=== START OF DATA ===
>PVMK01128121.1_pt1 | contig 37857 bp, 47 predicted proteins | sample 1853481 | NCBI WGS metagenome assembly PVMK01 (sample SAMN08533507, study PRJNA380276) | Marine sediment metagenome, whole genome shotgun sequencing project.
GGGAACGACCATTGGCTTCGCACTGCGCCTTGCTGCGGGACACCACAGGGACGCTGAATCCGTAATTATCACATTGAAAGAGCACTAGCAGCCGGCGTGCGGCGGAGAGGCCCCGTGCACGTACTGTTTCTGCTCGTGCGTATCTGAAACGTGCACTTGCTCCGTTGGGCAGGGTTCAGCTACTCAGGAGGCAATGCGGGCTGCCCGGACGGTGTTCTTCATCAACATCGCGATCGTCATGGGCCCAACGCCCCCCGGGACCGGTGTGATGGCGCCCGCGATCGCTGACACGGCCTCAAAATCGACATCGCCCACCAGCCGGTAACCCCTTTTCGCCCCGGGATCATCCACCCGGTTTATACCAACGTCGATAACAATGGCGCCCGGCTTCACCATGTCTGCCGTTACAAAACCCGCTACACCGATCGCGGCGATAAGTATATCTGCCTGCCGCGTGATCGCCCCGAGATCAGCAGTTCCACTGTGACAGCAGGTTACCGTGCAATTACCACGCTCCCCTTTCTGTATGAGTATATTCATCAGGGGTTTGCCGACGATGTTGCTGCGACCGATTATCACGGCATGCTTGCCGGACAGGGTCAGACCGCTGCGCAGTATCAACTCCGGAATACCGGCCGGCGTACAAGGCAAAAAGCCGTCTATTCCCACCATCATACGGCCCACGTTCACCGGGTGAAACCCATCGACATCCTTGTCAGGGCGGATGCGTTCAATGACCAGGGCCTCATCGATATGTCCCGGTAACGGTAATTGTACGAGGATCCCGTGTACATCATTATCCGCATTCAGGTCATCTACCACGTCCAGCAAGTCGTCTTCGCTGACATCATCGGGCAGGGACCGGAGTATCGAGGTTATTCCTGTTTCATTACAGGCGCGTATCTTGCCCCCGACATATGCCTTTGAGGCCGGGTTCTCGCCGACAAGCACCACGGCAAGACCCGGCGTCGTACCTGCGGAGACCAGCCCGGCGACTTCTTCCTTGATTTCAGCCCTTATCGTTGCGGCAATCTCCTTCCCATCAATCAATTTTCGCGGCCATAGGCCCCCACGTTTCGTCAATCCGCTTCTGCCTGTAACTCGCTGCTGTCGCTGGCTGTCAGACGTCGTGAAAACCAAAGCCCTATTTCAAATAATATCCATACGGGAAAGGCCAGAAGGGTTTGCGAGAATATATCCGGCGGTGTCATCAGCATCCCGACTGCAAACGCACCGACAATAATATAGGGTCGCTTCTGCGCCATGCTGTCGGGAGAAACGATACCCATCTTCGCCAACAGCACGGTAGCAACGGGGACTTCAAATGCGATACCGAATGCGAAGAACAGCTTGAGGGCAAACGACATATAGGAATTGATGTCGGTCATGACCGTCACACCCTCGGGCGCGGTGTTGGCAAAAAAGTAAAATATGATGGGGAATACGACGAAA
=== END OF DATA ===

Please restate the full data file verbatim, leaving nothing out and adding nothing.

>PVMK01128121.1_pt1 | contig 37857 bp, 47 predicted proteins | sample 1853481 | NCBI WGS metagenome assembly PVMK01 (sample SAMN08533507, study PRJNA380276) | Marine sediment metagenome, whole genome shotgun sequencing project.
GGGAACGACCATTGGCTTCGCACTGCGCCTTGCTGCGGGACACCACAGGGACGCTGAATCCGTAATTATCACATTGAAAGAGCACTAGCAGCCGGCGTGCGGCGGAGAGGCCCCGTGCACGTACTGTTTCTGCTCGTGCGTATCTGAAACGTGCACTTGCTCCGTTGGGCAGGGTTCAGCTACTCAGGAGGCAATGCGGGCTGCCCGGACGGTGTTCTTCATCAACATCGCGATCGTCATGGGCCCAACGCCCCCCGGGACCGGTGTGATGGCGCCCGCGATCGCTGACACGGCCTCAAAATCGACATCGCCCACCAGCCGGTAACCCCTTTTCGCCCCGGGATCATCCACCCGGTTTATACCAACGTCGATAACAATGGCGCCCGGCTTCACCATGTCTGCCGTTACAAAACCCGCTACACCGATCGCGGCGATAAGTATATCTGCCTGCCGCGTGATCGCCCCGAGATCAGCAGTTCCACTGTGACAGCAGGTTACCGTGCAATTACCACGCTCCCCTTTCTGTATGAGTATATTCATCAGGGGTTTGCCGACGATGTTGCTGCGACCGATTATCACGGCATGCTTGCCGGACAGGGTCAGACCGCTGCGCAGTATCAACTCCGGAATACCGGCCGGCGTACAAGGCAAAAAGCCGTCTATTCCCACCATCATACGGCCCACGTTCACCGGGTGAAACCCATCGACATCCTTGTCAGGGCGGATGCGTTCAATGACCAGGGCCTCATCGATATGTCCCGGTAACGGTAATTGTACGAGGATCCCGTGTACATCATTATCCGCATTCAGGTCATCTACCACGTCCAGCAAGTCGTCTTCGCTGACATCATCGGGCAGGGACCGGAGTATCGAGGTTATTCCTGTTTCATTACAGGCGCGTATCTTGCCCCCGACATATGCCTTTGAGGCCGGGTTCTCGCCGACAAGCACCACGGCAAGACCCGGCGTCGTACCTGCGGAGACCAGCCCGGCGACTTCTTCCTTGATTTCAGCCCTTATCGTTGCGGCAATCTCCTTCCCATCAATCAATTTTCGCGGCCATAGGCCCCCACGTTTCGTCAATCCGCTTCTGCCTGTAACTCGCTGCTGTCGCTGGCTGTCAGACGTCGTGAAAACCAAAGCCCTATTTCAAATAATATCCATACGGGAAAGGCCAGAAGGGTTTGCGAGAATATATCCGGCGGTGTCATCAGCATCCCGACTGCAAACGCACCGACAATAATATAGGGTCGCTTCTGCGCCATGCTGTCGGGAGAAACGATACCCATCTTCGCCAACAGCACGGTAGCAACGGGGACTTCAAATGCGATACCGAATGCGAAGAACAGCTTGAGGGCAAACGACATATAGGAATTGATGTCGGTCATGACCGTCACACCCTCGGGCGCGGTGTTGGCAAAAAAGTAAAATATGATGGGGAATACGACGAAA